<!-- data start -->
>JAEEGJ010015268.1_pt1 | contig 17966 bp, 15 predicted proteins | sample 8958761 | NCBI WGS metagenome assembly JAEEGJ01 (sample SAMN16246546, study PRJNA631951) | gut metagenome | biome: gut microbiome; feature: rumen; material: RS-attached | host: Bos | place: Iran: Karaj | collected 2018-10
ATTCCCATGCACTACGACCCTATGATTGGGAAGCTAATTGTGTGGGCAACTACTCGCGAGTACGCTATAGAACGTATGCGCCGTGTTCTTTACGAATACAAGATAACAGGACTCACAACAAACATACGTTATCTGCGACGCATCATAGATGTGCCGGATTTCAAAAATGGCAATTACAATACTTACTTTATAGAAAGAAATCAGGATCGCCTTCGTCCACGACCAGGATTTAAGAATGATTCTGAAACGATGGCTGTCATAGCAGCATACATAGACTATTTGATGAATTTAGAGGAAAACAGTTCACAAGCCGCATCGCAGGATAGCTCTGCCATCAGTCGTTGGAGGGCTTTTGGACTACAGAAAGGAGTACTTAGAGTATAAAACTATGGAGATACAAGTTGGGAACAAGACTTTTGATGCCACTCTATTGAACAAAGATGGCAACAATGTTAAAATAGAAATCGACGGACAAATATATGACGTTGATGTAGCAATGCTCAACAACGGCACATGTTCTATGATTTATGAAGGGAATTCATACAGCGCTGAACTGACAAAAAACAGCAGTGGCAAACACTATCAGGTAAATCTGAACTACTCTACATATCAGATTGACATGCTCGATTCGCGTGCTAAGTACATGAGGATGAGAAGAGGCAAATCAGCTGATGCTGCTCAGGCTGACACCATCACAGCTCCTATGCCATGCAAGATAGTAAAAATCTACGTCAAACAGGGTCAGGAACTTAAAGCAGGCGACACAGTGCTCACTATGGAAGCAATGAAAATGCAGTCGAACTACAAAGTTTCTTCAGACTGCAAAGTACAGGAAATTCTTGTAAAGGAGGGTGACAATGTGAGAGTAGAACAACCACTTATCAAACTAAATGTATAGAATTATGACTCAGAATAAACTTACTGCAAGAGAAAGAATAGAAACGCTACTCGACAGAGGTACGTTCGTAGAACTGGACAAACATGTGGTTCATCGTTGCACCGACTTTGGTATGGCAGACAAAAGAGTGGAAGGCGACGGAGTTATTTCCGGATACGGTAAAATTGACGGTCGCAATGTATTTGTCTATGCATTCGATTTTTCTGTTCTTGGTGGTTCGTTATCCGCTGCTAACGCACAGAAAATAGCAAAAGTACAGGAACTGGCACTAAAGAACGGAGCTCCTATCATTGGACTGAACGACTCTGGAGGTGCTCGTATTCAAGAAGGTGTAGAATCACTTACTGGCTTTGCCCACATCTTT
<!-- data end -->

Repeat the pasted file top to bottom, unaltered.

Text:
>JAEEGJ010015268.1_pt1 | contig 17966 bp, 15 predicted proteins | sample 8958761 | NCBI WGS metagenome assembly JAEEGJ01 (sample SAMN16246546, study PRJNA631951) | gut metagenome | biome: gut microbiome; feature: rumen; material: RS-attached | host: Bos | place: Iran: Karaj | collected 2018-10
ATTCCCATGCACTACGACCCTATGATTGGGAAGCTAATTGTGTGGGCAACTACTCGCGAGTACGCTATAGAACGTATGCGCCGTGTTCTTTACGAATACAAGATAACAGGACTCACAACAAACATACGTTATCTGCGACGCATCATAGATGTGCCGGATTTCAAAAATGGCAATTACAATACTTACTTTATAGAAAGAAATCAGGATCGCCTTCGTCCACGACCAGGATTTAAGAATGATTCTGAAACGATGGCTGTCATAGCAGCATACATAGACTATTTGATGAATTTAGAGGAAAACAGTTCACAAGCCGCATCGCAGGATAGCTCTGCCATCAGTCGTTGGAGGGCTTTTGGACTACAGAAAGGAGTACTTAGAGTATAAAACTATGGAGATACAAGTTGGGAACAAGACTTTTGATGCCACTCTATTGAACAAAGATGGCAACAATGTTAAAATAGAAATCGACGGACAAATATATGACGTTGATGTAGCAATGCTCAACAACGGCACATGTTCTATGATTTATGAAGGGAATTCATACAGCGCTGAACTGACAAAAAACAGCAGTGGCAAACACTATCAGGTAAATCTGAACTACTCTACATATCAGATTGACATGCTCGATTCGCGTGCTAAGTACATGAGGATGAGAAGAGGCAAATCAGCTGATGCTGCTCAGGCTGACACCATCACAGCTCCTATGCCATGCAAGATAGTAAAAATCTACGTCAAACAGGGTCAGGAACTTAAAGCAGGCGACACAGTGCTCACTATGGAAGCAATGAAAATGCAGTCGAACTACAAAGTTTCTTCAGACTGCAAAGTACAGGAAATTCTTGTAAAGGAGGGTGACAATGTGAGAGTAGAACAACCACTTATCAAACTAAATGTATAGAATTATGACTCAGAATAAACTTACTGCAAGAGAAAGAATAGAAACGCTACTCGACAGAGGTACGTTCGTAGAACTGGACAAACATGTGGTTCATCGTTGCACCGACTTTGGTATGGCAGACAAAAGAGTGGAAGGCGACGGAGTTATTTCCGGATACGGTAAAATTGACGGTCGCAATGTATTTGTCTATGCATTCGATTTTTCTGTTCTTGGTGGTTCGTTATCCGCTGCTAACGCACAGAAAATAGCAAAAGTACAGGAACTGGCACTAAAGAACGGAGCTCCTATCATTGGACTGAACGACTCTGGAGGTGCTCGTATTCAAGAAGGTGTAGAATCACTTACTGGCTTTGCCCACATCTTT